Even during my father's speech at my bat mitzvah about what a beautiful young woman I was becoming, I wondered: Is he saying this because he means it or is he trying to make it true by saying it? My mother certainly had sussed that out, to our mutual distress. She was intervening, intensively, to try to turn me into a proper woman. Of all the traits he could have been proud of, my dad chose beauty, the one from which I felt most estranged. A Happy End to Emotional Eating Jan is probably one of our best examples of how the skills you're learning here can help you escape from entrenched emotional eating: I can tell you the details of every popular diet trend of the last fifteen years, but knowing that stuff wasn't nearly as helpful as understanding why it is that if I'm in an airport coming home from a business trip and my flight home is delayed, I have to buy a bag of pretzels. It has nothing to do with hunger. I'm feeling lonely or worried that I'm letting down the people at home, so I need some comfort. Knowing that has allowed me to say, Okay, I understand I'm lonely, but I'll have a cup of tea instead. Or better yet, I'll call them. Keeping these skills in the front of my mind has really accelerated lifestyle changes in a radically different way than before. I'm in better shape, I can manage my emotions . The good news is that, unlike Pavlov's dogs, you can teach yourself skills to counteract your conditioning. He stays in the background, although occasionally I am aware that he points up significant feelings which no one else has commented about. It's interesting about the group leader. He didn't intrude; On several occasions members have commented that they are aware of what the therapist is doing when he responds to someone else in the group, but that he is most unobtrusive when he is responding to them. Apparently when he is closely following a person, the therapist becomes a harmonious part of the thinking, aiding the process but not straining it by injecting new elements. GROUP MEMBERS AS THERAPISTS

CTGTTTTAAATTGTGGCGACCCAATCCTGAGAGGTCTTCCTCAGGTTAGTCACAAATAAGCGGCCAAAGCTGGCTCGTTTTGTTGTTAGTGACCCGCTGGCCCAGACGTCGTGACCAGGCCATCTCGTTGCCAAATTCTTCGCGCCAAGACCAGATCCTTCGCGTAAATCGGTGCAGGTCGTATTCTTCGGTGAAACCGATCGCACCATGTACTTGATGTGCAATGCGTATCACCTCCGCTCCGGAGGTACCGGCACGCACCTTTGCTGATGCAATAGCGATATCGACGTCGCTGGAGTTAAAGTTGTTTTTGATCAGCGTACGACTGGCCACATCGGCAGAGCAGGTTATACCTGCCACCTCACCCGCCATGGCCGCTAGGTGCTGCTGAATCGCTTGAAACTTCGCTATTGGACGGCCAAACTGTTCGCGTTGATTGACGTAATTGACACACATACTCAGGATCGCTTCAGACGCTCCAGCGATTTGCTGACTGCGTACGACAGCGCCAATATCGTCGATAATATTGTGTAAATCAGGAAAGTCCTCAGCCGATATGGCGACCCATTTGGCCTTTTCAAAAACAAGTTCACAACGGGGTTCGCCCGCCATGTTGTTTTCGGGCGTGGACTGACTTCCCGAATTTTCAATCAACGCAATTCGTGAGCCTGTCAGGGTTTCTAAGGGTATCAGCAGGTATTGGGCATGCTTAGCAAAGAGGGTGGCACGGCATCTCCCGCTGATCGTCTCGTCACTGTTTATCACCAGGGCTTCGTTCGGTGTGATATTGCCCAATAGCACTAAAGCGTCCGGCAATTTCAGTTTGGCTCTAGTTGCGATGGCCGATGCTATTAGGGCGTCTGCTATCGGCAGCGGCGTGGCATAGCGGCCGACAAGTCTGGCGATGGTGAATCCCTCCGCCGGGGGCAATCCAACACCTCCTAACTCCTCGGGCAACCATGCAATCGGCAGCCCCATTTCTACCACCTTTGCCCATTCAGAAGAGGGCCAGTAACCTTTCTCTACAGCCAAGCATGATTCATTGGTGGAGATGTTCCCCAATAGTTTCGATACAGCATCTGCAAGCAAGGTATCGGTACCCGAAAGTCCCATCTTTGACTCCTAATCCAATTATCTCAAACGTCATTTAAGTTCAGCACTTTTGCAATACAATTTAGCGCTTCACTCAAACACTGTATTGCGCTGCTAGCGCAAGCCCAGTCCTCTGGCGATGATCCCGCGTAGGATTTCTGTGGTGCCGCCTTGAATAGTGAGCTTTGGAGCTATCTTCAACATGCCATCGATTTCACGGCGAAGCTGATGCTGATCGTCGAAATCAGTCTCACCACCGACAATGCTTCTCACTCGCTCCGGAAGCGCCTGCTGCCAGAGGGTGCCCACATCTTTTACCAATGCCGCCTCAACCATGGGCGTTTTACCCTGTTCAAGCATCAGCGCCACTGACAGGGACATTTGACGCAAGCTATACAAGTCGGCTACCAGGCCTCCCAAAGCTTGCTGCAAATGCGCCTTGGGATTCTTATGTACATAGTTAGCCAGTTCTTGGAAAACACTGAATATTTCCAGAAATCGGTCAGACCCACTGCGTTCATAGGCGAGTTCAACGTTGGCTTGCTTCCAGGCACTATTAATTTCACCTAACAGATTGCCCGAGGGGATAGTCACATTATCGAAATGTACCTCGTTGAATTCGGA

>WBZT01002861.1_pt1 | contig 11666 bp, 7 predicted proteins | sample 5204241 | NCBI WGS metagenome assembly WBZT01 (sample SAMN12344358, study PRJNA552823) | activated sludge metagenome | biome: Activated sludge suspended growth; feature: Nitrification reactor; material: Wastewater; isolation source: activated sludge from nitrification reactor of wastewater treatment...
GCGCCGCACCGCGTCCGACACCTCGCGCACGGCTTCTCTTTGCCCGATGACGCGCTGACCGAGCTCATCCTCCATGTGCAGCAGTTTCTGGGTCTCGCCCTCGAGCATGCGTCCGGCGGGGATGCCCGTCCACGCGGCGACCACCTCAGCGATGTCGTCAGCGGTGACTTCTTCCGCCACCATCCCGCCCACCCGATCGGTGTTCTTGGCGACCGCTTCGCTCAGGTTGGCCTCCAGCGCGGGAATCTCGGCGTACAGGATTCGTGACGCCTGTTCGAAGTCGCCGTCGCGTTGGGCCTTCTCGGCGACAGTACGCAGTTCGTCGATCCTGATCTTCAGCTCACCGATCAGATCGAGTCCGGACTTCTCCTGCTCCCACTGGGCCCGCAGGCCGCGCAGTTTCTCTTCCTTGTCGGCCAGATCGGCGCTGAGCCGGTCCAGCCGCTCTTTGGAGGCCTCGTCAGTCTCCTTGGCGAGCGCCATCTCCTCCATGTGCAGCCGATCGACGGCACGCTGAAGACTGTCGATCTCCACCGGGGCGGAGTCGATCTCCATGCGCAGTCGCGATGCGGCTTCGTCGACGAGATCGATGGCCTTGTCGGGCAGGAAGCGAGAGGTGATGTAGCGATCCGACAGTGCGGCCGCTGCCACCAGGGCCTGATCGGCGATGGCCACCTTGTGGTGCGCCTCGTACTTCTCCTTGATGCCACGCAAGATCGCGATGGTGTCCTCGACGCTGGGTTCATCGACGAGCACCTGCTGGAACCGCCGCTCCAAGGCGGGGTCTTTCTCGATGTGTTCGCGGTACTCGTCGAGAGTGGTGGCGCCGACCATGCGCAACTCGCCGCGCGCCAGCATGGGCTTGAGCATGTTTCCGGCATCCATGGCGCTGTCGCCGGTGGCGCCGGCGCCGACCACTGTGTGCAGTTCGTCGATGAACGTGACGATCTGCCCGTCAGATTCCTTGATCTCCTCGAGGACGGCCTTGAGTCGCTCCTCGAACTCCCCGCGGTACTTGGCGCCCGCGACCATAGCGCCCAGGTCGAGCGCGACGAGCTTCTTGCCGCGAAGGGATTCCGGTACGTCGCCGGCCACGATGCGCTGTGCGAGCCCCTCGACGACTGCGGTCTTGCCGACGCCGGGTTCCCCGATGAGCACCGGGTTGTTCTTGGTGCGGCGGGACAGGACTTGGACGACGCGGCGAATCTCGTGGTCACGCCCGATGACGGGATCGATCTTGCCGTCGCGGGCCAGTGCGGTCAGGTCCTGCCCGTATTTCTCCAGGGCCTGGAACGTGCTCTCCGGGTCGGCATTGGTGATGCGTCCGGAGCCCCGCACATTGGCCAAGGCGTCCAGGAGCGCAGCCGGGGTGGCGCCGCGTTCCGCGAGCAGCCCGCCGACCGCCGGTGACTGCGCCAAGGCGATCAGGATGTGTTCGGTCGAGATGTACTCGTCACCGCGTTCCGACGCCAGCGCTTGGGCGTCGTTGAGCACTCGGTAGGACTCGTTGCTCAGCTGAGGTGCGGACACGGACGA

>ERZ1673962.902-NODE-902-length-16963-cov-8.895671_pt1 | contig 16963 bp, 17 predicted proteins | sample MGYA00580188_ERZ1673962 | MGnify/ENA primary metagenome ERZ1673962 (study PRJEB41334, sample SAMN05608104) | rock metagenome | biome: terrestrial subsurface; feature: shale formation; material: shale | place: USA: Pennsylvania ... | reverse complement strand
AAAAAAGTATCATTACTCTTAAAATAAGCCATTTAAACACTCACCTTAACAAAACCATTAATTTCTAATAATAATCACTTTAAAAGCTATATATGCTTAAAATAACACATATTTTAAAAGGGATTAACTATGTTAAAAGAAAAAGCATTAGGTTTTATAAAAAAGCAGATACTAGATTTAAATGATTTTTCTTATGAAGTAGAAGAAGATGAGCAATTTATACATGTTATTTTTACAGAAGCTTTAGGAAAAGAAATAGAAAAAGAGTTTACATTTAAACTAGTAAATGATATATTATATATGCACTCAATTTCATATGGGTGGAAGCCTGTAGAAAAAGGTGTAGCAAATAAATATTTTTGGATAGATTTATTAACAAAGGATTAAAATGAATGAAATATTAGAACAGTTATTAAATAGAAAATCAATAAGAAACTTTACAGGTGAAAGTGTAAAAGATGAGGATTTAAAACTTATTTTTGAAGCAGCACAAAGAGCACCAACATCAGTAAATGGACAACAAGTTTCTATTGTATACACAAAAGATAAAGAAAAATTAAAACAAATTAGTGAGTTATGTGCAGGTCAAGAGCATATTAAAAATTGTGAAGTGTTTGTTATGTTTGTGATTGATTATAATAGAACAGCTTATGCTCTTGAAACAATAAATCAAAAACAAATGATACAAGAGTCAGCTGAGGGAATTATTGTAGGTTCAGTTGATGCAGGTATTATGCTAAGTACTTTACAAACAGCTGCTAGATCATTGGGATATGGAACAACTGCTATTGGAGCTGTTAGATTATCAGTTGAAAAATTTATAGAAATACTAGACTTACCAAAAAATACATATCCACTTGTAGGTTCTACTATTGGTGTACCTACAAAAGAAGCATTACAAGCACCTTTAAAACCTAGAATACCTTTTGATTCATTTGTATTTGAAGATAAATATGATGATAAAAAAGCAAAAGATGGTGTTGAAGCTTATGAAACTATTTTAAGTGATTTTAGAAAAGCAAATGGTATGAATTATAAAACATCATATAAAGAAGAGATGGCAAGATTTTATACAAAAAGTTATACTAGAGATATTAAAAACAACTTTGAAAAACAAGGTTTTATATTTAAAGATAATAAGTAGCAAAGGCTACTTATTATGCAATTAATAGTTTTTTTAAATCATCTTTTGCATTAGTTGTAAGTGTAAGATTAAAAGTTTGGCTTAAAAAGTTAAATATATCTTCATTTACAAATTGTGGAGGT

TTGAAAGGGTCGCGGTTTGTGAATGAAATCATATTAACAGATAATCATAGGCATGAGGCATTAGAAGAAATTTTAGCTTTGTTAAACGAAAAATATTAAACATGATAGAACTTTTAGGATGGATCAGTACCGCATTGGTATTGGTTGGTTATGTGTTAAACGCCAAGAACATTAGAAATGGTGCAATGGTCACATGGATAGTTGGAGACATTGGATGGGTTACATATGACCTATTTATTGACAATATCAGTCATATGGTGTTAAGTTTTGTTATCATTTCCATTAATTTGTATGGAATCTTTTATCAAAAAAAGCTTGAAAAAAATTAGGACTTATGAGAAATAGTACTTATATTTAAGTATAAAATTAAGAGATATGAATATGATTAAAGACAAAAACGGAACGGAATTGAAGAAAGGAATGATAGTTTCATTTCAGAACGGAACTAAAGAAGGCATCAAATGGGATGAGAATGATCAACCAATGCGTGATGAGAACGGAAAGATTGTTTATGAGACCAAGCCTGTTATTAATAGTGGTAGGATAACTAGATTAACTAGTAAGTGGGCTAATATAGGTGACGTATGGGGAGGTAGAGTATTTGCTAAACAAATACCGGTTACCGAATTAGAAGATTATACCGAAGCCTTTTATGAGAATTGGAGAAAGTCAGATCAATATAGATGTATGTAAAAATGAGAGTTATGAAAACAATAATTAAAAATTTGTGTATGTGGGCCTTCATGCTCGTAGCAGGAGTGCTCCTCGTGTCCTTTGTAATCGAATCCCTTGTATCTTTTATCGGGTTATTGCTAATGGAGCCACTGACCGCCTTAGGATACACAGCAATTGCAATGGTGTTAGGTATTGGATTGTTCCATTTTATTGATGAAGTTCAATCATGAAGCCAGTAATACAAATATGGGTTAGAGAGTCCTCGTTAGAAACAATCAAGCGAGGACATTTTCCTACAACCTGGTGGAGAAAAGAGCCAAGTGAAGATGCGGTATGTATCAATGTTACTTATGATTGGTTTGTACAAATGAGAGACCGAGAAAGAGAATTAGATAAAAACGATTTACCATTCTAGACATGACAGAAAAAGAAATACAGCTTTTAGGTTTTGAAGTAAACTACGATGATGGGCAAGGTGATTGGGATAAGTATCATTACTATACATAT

There is a fascinating, and therapeutically very important, interplay of roles in group therapy. A member may introduce a theme and pursue its development with the assistance not only of the group leader but of other members as well. When a new theme is introduced, he may find himself no longer in the role of the perplexed and anxious client but in the role of the member who understands best what the new client is saying and who is most able to assist him in clarifying his perceptions of himself and his world. With the introduction of yet a third theme, he may find himself not too much concerned and remain on the sidelines. Femininity was being forced on me. Beauty was a weapon wielded against me rather than a tool I could wield. For me, puberty, the bat mitzvah, and all the humiliating preparations leading up to it, plus the gender training that came right after (a horrendous and traumatizing modeling school experience was next in my mother's well-meaning attempts to feminize me) were a crushing reinforcement of my alienation. Not coincidentally, this alienation and lack of belonging--within me and in every social space I occupied--coincided with the beginning of my eating disorder and substance abuse. Which is tragic when you remember that the bat mitzvah ritual is supposed to center on becoming a thinking, participating member of a spiritual and learned community. Instead, it gets tangled into a cult of womanhood and manhood. In my mind, personhood would accomplish the ultimate goal so much better. Some synagogues are catching on to the power inherent in avoiding this gender binary by adapting the plural term, b'nai mitzvah, as a way to denote a they mitzvah. The traditional prayers are altered, in Hebrew and in English, so that they is used in place of he or she. BRINGING IT HOME Follow these steps to break the cycle of multitask eating: Trap the Habit. Where and when do you multitask eat? Is it eating cookies while reading in bed, dinner in front of the TV, lunch in your cubicle while you work? Think back over the last few days, and list the times and places in which you ate while you were doing something else. Map the Habit.